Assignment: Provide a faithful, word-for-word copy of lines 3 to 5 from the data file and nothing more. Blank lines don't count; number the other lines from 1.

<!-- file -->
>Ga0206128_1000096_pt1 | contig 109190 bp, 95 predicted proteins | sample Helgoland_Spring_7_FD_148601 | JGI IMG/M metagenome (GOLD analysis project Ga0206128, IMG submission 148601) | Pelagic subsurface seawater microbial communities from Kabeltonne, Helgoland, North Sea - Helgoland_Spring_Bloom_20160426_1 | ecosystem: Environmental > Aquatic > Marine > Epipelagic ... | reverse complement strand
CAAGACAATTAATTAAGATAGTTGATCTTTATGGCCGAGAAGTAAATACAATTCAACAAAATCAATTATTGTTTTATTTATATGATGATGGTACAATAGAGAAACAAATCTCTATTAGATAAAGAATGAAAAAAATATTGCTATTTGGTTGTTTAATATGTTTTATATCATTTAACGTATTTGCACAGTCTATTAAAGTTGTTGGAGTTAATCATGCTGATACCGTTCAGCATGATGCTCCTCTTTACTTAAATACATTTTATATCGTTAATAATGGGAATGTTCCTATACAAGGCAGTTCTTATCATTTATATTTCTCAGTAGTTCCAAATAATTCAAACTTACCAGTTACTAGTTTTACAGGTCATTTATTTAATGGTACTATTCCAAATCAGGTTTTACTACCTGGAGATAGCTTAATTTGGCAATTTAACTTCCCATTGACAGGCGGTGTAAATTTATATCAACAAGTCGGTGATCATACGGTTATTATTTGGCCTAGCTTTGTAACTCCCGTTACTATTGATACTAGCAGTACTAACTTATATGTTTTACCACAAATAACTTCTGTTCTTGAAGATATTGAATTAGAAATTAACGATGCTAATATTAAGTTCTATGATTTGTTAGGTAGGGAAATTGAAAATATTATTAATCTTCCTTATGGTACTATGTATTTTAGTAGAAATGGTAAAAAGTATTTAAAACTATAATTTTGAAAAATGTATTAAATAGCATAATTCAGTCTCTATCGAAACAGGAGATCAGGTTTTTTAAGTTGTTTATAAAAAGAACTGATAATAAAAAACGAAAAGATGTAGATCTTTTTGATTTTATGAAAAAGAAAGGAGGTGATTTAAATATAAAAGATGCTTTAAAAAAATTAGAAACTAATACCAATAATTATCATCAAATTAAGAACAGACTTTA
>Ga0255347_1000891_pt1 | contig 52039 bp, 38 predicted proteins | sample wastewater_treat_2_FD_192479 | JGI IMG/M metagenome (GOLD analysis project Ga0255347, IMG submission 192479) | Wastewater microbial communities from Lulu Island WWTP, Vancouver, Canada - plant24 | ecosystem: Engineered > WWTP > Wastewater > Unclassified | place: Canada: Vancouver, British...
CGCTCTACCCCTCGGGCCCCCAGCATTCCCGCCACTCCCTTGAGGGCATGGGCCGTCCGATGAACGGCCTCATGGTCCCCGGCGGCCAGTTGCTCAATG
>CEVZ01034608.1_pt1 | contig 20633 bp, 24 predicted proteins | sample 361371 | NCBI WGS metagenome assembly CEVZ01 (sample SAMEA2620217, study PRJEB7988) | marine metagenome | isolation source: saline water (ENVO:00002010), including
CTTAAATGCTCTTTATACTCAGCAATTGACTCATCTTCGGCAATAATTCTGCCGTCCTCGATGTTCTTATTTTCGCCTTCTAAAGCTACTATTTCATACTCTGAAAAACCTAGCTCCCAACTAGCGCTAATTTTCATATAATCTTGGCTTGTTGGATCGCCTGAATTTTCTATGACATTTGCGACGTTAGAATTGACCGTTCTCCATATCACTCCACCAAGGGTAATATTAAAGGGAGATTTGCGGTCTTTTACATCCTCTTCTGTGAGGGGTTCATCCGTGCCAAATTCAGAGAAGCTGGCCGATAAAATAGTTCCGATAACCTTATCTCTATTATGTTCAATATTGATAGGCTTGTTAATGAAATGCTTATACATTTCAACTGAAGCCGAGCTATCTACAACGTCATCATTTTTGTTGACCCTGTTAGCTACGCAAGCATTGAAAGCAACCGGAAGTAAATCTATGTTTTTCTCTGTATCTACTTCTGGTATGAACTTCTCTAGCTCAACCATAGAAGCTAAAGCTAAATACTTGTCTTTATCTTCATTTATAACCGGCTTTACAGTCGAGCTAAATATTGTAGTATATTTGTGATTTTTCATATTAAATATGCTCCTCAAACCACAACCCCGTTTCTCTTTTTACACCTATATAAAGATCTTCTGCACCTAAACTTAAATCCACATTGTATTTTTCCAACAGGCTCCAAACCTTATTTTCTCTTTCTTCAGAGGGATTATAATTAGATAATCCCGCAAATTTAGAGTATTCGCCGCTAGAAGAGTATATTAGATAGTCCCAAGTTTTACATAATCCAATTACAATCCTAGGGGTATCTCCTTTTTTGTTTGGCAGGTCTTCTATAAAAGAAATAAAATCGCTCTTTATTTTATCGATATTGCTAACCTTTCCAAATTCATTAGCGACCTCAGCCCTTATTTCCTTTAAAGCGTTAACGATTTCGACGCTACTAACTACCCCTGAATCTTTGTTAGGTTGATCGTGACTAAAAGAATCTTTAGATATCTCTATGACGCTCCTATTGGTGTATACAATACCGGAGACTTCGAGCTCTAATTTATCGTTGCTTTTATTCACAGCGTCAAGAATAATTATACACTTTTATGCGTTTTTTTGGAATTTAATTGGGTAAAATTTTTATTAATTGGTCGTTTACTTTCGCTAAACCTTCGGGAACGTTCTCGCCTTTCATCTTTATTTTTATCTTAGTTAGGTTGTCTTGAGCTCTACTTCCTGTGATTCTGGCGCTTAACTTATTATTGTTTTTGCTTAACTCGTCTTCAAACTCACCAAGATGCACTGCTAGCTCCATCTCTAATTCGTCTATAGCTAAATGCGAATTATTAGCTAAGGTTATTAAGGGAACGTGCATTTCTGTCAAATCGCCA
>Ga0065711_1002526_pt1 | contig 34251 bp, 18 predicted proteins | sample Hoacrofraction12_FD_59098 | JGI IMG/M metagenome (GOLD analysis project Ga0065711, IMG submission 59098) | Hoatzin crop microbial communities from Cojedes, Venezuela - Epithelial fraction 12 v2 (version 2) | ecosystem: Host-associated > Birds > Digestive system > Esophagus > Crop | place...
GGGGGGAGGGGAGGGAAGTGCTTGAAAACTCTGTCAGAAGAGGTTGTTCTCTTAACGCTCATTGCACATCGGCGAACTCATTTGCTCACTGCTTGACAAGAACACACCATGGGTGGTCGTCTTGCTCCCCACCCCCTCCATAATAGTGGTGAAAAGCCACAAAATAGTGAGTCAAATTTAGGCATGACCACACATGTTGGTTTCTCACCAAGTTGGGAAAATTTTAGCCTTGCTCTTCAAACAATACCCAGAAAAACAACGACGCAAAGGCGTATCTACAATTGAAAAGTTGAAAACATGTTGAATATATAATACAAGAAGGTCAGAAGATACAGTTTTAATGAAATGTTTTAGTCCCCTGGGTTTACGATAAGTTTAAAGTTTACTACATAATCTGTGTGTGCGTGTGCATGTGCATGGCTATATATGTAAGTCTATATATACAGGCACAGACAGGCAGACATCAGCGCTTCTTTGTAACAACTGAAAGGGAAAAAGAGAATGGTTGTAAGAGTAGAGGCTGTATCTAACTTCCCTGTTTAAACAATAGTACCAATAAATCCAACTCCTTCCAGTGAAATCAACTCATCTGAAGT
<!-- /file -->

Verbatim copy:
>Ga0255347_1000891_pt1 | contig 52039 bp, 38 predicted proteins | sample wastewater_treat_2_FD_192479 | JGI IMG/M metagenome (GOLD analysis project Ga0255347, IMG submission 192479) | Wastewater microbial communities from Lulu Island WWTP, Vancouver, Canada - plant24 | ecosystem: Engineered > WWTP > Wastewater > Unclassified | place: Canada: Vancouver, British...
CGCTCTACCCCTCGGGCCCCCAGCATTCCCGCCACTCCCTTGAGGGCATGGGCCGTCCGATGAACGGCCTCATGGTCCCCGGCGGCCAGTTGCTCAATG
>CEVZ01034608.1_pt1 | contig 20633 bp, 24 predicted proteins | sample 361371 | NCBI WGS metagenome assembly CEVZ01 (sample SAMEA2620217, study PRJEB7988) | marine metagenome | isolation source: saline water (ENVO:00002010), including